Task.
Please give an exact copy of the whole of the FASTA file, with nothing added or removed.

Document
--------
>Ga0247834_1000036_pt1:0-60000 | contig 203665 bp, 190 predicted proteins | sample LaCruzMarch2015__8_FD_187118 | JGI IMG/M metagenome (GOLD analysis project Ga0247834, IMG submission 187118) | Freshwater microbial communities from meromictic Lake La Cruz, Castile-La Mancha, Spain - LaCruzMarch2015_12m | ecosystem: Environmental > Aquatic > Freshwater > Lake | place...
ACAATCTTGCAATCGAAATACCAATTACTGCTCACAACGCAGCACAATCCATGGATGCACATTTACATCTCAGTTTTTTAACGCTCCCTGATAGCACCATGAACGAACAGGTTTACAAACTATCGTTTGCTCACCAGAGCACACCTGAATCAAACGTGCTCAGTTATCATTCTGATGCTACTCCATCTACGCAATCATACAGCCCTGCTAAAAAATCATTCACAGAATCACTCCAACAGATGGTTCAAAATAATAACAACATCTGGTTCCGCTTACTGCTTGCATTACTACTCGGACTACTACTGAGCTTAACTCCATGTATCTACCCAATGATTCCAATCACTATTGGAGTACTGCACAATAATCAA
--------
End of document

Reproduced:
>Ga0247834_1000036_pt1:0-60000 | contig 203665 bp, 190 predicted proteins | sample LaCruzMarch2015__8_FD_187118 | JGI IMG/M metagenome (GOLD analysis project Ga0247834, IMG submission 187118) | Freshwater microbial communities from meromictic Lake La Cruz, Castile-La Mancha, Spain - LaCruzMarch2015_12m | ecosystem: Environmental > Aquatic > Freshwater > Lake | place...
ACAATCTTGCAATCGAAATACCAATTACTGCTCACAACGCAGCACAATCCATGGATGCACATTTACATCTCAGTTTTTTAACGCTCCCTGATAGCACCATGAACGAACAGGTTTACAAACTATCGTTTGCTCACCAGAGCACACCTGAATCAAACGTGCTCAGTTATCATTCTGATGCTACTCCATCTACGCAATCATACAGCCCTGCTAAAAAATCATTCACAGAATCACTCCAACAGATGGTTCAAAATAATAACAACATCTGGTTCCGCTTACTGCTTGCATTACTACTCGGACTACTACTGAGCTTAACTCCATGTATCTACCCAATGATTCCAATCACTATTGGAGTACTGCACAATAATCAA